Sinners and Saints: Death, Addictions and Extended Families

There have been many emotionally difficult moments this past month or so. Each one reminding me that we are all both sinners and saints. So much that I bought a barn wood sign with the gifts (fruits) of the spirit on it and hung it in my bedroom where I see it last before going to sleep and when I wake up as a

reminder to try to be mindful of my sinner and saint sides.

Walking to the end of life on earth with my dad was like living out an emotional menu…empathy, loss, relief and great joy for him. For me, grief to lose him, all the emotions that occur as you review your life time together and have moments of reliving them, empathy and anger for my siblings at various decision points, questioning myself and the awareness that it was on me to defend his wishes but also to get the others into consensus. All the emotions as you see your own children, nieces and nephews come to say their goodbyes and you feel their hurt. The old good friends who come and grieve the loss of their era and contemplate that they are likely next.

I had the privilege of taking this same “walk” with 2 other SOTH families shortly after my dad’s death and recognizing the emotional menu they were experiencing too. The emotions of grief as related to loss of any kind on a person are hard but mixed with the many emotions most of us ramble through with extended families adds to the exhaustion. It likely is not even that they are wrong, or we are wrong…but that we are all sinners and saints. In the end, we all need the forgiveness of one another and of a graceful loving God whose Son was our earthly model of forgiveness and love, even before He was our Savior. This realization is what finally brings my weary heart rest and peace.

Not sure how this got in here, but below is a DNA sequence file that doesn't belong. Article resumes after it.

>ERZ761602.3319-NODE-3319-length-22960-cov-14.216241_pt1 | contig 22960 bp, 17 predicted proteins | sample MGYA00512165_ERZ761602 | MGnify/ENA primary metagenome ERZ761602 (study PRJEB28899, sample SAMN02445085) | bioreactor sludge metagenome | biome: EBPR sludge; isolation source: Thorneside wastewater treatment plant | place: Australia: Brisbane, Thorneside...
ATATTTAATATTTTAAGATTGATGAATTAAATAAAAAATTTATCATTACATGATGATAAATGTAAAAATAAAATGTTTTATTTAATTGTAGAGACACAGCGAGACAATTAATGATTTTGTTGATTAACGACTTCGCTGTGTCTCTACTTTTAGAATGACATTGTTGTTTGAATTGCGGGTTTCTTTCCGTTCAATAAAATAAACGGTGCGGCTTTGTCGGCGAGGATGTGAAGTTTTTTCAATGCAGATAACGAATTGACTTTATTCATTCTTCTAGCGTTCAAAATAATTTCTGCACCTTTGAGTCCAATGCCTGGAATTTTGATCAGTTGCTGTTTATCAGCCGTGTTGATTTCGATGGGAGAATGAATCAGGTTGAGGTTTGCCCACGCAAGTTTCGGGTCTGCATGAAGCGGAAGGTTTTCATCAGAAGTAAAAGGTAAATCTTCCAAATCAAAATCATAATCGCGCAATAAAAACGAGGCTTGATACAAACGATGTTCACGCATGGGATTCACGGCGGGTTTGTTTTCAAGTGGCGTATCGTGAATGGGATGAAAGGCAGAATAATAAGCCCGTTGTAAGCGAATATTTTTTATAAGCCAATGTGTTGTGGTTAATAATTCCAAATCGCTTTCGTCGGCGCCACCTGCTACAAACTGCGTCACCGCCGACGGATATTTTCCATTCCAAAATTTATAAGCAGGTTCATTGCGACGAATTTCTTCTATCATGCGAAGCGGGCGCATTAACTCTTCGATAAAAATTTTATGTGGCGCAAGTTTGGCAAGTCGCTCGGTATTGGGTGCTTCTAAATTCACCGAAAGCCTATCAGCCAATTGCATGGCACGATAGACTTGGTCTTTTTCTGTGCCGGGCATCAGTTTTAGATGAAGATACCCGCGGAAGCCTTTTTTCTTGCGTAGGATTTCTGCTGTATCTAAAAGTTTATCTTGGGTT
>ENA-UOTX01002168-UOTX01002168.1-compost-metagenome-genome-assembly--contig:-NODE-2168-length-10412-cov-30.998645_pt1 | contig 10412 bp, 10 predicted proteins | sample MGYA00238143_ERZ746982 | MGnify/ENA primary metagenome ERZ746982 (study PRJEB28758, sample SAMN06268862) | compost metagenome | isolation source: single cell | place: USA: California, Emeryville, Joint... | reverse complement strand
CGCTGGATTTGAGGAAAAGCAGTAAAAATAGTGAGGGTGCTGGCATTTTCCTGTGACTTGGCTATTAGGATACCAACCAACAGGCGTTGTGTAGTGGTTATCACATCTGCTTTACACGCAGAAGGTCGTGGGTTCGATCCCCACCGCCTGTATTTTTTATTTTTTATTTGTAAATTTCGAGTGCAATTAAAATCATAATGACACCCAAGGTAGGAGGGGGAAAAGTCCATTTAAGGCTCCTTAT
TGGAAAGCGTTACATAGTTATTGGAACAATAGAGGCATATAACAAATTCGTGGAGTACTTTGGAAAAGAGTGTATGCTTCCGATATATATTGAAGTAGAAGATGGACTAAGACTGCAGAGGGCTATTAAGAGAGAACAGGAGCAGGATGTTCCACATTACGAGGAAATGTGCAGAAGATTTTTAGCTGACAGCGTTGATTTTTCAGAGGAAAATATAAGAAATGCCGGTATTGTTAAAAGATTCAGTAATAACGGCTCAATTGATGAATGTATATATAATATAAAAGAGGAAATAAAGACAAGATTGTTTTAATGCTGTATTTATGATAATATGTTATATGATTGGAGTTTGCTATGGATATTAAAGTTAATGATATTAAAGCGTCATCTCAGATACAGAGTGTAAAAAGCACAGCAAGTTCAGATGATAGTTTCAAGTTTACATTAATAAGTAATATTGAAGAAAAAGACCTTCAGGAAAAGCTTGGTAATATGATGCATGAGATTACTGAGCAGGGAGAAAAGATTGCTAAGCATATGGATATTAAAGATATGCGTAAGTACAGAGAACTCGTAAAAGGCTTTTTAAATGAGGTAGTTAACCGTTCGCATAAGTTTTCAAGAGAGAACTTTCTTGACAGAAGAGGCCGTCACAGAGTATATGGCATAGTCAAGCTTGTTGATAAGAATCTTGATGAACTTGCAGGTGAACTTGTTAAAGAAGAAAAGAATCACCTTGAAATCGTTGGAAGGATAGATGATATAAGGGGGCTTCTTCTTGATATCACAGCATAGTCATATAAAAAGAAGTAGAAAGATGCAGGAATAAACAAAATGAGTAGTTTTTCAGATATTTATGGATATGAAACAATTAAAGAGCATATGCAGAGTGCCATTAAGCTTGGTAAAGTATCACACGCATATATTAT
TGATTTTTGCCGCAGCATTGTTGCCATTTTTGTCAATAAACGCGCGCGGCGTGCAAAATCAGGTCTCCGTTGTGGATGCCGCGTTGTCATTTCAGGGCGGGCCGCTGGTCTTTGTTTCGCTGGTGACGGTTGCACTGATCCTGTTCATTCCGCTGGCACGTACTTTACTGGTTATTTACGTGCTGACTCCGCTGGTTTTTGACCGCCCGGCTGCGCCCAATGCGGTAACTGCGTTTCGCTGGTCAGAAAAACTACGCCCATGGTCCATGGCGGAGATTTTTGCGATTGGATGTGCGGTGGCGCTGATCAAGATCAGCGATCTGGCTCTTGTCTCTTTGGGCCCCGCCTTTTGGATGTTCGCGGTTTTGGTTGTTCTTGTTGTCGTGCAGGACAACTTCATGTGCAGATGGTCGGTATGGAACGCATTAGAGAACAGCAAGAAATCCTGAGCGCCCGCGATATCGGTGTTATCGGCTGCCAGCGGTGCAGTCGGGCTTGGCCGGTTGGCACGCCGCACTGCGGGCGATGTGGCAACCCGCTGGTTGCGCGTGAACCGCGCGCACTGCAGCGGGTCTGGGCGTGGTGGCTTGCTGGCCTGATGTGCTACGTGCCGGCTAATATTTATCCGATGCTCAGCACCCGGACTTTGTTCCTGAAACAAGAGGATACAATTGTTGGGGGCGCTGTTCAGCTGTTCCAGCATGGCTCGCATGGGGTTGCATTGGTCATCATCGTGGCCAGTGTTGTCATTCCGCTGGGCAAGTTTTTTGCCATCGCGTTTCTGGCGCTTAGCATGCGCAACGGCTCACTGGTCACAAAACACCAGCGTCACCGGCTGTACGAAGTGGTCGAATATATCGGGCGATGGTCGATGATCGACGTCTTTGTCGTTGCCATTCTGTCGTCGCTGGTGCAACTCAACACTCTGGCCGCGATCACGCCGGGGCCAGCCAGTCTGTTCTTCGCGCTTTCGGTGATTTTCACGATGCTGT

Coincidentally this month we will begin hosting SMART Recovery, an addiction group meeting at SOTH weekly on Monday nights. SMART Recovery is a self-empowering addiction recovery support group for any type of addiction, where participants learn and use tools based on scientific research to change their thinking and thereby change their behavior. Meetings are small group, free (donations accepted) and open to anyone.

I have met and love several saints who struggle with addiction. I have grieved with them and the losses it brings. I have prayed that they could process the hurts, heal damaged self esteem and/or do whatever emotional and spiritual work it takes to be free of the addiction that holds them hostage. I pray that they can find forgiveness for themselves and those around them, recognizing we are ALL sinners and saints. I pray both the knowledge about the science of addiction and the connection to a powerful, gracious God who hears our plea daily can help each of them find a world where peace inhabits their core and replaces addiction. I hope they and all of those around them who have weary hearts can find peace that is beyond our understanding. You see in the beginning, middle and end, as sinners and saints, we all need forgiveness for ourselves and in turn for those around us.

This is not a new message, but as humans I think it’s one we need reminding of regularly…I do!

The challenge: There are nine fruits or gifts of the spirit: love, joy, peace, patience, kindness, goodness, faithfulness, gentleness, and self control. I believe only Jesus can do all nine…so pick the number you think you can do routinely. Try that and see how you do each day. After several days if you do well, challenge yourself to add one 🙂 re-evaluate. Apply them to others and yourself. Remember, sinner and saint…Child of the One True King!

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